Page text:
It is a step in the right direction. Now I will just wait for the mad rush of supervisors approving new mountain bike trails. 😆July 13, 2012 at 9:41 am #111010
As far as existing trails go here we have one in Saguaro National Park east that is 2.5 miles long and is usually tied in with the road to make a 7-9 mile loop. Pretty easy ride. The trail may be tied into the Arizona trail and be a thru MTB route in the future.
The Grand Canyon doesn’t have legal mountain biking but does have the Rainbow Rim Trail right next to the park boundary which starts at the canyon wall while the trail is within feet and even inches in spots in the national forest north rim.
Zion has a trail that’s open to dogs and I think bikes but many great trails within 10 miles (Guacamole, Gooseberry Mesa, Grafton Mesa, Little Creek, JEM and more).
Canada is where it’s been legal for years with many national park trails open to bikes. The guide book, "Backcountry Biking in the Canandian Rockies" by retired national park warden Doug Eastcott can direct you to over 200 trails and legal rides. Ridden with him several times.July 13, 2012 at 9:25 pm #111011
I’ve ridden a couple trails in Canadian national parks–The Crandall Lake trail in Waterton was particularly cool.
Funny, the Canucks are known for being so much more environmentally friendly than us yanks, but they allow MTBs in their national parks. Could it be that MTBing isn’t such an evil thin after all 😎July 15, 2012 at 10:36 am #111012
@skibum, most folks care greatly about the environment, however the environmental movement is spearheaded by many folks that are very extreme. Also there are many hiking groups that oppose of sharing trails with anything other than other hikers.July 17, 2012 at 6:52 am #111013"brianW" wrote
@skibum, most folks care greatly about the environment, however the environmental movement is spearheaded by many folks that are very extreme. Also there are many hiking groups that oppose of sharing trails with anything other than other hikers.
Exactly–hence the sarcasm in my post.July 22, 2012 at 4:09 pm #111014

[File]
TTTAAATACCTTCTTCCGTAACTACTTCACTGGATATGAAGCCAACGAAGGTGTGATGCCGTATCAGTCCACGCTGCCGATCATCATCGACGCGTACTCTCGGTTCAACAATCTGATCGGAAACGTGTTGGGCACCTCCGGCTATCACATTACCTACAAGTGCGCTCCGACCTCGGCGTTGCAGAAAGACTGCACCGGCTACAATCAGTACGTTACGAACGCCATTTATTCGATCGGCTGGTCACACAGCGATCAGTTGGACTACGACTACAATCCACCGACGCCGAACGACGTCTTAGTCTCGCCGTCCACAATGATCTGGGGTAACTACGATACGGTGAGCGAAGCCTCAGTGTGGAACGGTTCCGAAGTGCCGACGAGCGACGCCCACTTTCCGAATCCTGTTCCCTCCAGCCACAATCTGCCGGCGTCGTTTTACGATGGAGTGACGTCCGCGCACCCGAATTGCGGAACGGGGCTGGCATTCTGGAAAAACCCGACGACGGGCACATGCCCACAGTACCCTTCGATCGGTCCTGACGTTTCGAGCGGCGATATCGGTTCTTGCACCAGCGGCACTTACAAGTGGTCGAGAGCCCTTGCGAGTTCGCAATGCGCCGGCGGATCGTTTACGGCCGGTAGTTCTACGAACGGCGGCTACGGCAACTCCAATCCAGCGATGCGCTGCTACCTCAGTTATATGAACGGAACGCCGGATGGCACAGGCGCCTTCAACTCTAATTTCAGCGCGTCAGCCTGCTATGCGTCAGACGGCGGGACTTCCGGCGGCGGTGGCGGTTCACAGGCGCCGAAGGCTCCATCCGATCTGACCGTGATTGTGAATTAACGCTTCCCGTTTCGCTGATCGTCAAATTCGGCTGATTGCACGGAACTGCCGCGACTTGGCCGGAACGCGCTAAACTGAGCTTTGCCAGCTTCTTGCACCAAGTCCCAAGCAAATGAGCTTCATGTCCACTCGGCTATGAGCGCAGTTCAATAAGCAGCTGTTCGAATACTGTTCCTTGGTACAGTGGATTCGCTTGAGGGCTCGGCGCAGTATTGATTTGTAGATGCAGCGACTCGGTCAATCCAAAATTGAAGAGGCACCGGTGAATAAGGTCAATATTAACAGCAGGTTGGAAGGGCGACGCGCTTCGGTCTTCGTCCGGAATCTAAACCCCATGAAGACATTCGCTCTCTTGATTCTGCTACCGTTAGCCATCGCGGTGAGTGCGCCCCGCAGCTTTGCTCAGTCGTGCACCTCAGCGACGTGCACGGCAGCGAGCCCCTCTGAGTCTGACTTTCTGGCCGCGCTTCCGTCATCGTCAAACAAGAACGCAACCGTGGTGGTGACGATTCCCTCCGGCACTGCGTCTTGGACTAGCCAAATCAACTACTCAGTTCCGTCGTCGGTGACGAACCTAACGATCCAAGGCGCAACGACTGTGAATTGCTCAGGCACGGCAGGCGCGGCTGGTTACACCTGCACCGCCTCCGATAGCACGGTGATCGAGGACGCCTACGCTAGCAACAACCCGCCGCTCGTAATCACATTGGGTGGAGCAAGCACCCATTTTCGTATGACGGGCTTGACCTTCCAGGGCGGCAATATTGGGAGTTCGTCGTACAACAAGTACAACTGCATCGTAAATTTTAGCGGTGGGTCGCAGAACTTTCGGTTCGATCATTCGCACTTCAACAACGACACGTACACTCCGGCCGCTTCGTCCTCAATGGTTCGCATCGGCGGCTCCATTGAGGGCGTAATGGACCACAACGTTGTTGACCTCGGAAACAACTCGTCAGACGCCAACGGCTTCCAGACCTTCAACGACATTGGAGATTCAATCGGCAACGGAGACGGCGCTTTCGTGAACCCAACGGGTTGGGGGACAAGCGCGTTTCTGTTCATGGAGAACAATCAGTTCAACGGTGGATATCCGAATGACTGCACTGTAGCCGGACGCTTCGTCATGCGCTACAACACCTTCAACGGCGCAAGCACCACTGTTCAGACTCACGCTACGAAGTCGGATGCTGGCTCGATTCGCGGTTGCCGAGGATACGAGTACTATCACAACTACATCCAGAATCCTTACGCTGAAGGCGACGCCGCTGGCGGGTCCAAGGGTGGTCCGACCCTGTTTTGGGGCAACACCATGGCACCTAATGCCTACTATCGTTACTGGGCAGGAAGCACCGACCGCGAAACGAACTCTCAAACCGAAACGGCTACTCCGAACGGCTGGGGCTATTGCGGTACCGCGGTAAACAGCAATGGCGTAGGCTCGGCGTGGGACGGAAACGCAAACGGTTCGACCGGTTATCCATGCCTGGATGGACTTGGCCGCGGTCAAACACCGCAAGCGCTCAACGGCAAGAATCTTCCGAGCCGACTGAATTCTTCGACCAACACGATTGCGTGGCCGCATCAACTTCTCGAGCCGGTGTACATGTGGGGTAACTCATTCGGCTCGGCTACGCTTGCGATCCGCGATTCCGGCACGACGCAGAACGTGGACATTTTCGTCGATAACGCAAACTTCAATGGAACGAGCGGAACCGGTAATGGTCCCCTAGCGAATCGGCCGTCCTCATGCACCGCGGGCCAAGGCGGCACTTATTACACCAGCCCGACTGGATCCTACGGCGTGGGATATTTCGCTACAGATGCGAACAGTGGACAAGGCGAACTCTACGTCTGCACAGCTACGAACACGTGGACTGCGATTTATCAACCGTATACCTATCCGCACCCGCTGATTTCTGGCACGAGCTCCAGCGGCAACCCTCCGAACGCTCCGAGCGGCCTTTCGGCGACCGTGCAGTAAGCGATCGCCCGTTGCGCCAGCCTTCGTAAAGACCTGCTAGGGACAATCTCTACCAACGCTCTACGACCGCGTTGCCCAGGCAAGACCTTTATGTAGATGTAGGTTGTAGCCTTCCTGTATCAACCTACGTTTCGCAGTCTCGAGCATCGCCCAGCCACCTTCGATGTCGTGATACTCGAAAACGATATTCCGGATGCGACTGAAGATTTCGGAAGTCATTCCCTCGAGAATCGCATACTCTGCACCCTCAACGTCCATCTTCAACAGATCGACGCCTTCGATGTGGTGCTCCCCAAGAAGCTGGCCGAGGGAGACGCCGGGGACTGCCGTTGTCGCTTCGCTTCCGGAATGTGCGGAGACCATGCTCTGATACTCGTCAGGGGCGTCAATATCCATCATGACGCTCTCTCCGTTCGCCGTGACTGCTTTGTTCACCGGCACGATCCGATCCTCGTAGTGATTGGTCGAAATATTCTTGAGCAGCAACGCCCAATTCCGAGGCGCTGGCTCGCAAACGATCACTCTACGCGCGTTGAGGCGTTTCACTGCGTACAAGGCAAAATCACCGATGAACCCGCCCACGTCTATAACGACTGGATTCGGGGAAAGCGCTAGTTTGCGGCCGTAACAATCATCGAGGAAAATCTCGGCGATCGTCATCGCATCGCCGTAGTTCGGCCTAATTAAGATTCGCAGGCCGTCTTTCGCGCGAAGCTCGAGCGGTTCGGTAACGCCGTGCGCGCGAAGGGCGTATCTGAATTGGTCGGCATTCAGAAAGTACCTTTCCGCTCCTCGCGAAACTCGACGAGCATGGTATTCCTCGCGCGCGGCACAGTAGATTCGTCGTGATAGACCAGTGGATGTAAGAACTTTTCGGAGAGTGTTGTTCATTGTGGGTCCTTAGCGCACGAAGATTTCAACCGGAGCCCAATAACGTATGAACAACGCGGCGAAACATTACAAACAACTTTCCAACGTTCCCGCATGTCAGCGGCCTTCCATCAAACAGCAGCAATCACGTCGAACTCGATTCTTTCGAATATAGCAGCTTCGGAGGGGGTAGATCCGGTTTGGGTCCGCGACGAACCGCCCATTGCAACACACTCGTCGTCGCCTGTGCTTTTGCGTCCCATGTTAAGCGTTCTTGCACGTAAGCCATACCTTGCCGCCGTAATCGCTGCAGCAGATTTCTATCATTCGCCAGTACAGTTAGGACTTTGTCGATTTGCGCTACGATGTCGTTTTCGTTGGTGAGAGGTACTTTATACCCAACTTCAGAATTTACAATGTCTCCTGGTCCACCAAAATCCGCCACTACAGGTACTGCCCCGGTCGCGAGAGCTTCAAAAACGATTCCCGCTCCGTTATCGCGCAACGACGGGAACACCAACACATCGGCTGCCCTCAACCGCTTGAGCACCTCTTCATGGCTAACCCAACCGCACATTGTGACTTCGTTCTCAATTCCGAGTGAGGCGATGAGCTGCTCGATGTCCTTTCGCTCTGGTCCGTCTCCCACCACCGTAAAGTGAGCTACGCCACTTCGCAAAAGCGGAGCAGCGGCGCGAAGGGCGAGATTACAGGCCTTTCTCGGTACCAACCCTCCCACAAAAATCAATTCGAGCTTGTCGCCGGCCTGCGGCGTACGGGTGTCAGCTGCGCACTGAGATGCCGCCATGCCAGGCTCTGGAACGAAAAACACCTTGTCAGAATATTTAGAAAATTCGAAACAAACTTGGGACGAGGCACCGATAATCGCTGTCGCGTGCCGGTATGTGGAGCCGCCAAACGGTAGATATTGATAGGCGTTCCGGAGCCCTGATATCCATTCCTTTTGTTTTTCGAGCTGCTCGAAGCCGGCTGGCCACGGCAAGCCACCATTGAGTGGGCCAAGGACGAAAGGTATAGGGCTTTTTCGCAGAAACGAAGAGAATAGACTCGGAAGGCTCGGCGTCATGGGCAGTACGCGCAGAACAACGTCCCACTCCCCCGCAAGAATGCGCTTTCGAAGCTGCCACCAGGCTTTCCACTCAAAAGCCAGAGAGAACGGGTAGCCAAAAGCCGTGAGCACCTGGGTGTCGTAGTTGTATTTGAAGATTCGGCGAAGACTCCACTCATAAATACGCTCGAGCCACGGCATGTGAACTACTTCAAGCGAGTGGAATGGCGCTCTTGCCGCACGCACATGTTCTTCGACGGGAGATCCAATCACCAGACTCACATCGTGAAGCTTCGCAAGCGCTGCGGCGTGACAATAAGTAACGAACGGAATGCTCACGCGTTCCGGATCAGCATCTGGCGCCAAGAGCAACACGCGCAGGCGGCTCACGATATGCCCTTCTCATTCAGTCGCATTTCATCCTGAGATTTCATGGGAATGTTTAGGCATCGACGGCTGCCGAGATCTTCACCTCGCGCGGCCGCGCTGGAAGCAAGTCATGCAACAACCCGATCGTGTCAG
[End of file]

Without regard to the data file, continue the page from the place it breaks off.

Rocky Mountain National Park will be working on an Environmental Impact Statement this summer to allow for mountain bikes on about 3 miles of singletrack trail in Grand Lake, CO. We will need lots of support from the mountain biking community when the report comes out next spring so look forward to more information in the near future. 😃July 22, 2012 at 6:57 pm #111015"grandlakejames" wrote
Rocky Mountain National Park will be working on an Environmental Impact Statement this summer to allow for mountain bikes on about 3 miles of singletrack trail in Grand Lake, CO. We will need lots of support from the mountain biking community when the report comes out next spring so look forward to more information in the near future. 😃
That’s great news! Keep us posted on when/where/how we can support. Thanks for the heads up.July 29, 2012 at 7:52 pm #111016
Here is an article about the new law and how Rocky Mountain National Park is considering a 3 mile section on the East Shore Trail. It states "There is one 3-mile stretch of trail in the park being considered for bike use, said Vaughn Baker, park superintendent. It runs along the east shore of Shadow Mountain Reservoir, on the Grand Lake side of the park".
Read more: Editorial: Not your average ride in the park – The Denver Post http://www.denverpost.com/opinion/ci_21 … z224OdXNBz
Hope to be riding that trail in 2014!December 28, 2012 at 10:16 pm #111017
This would be an epic opportunity to experience real wilderness riding. This would put my new Mamba through the paces up to its limit if I’m brave enough, too.
I hope this becomes a reality because I’m excited to see everything on a bike instead of on foot or from a car.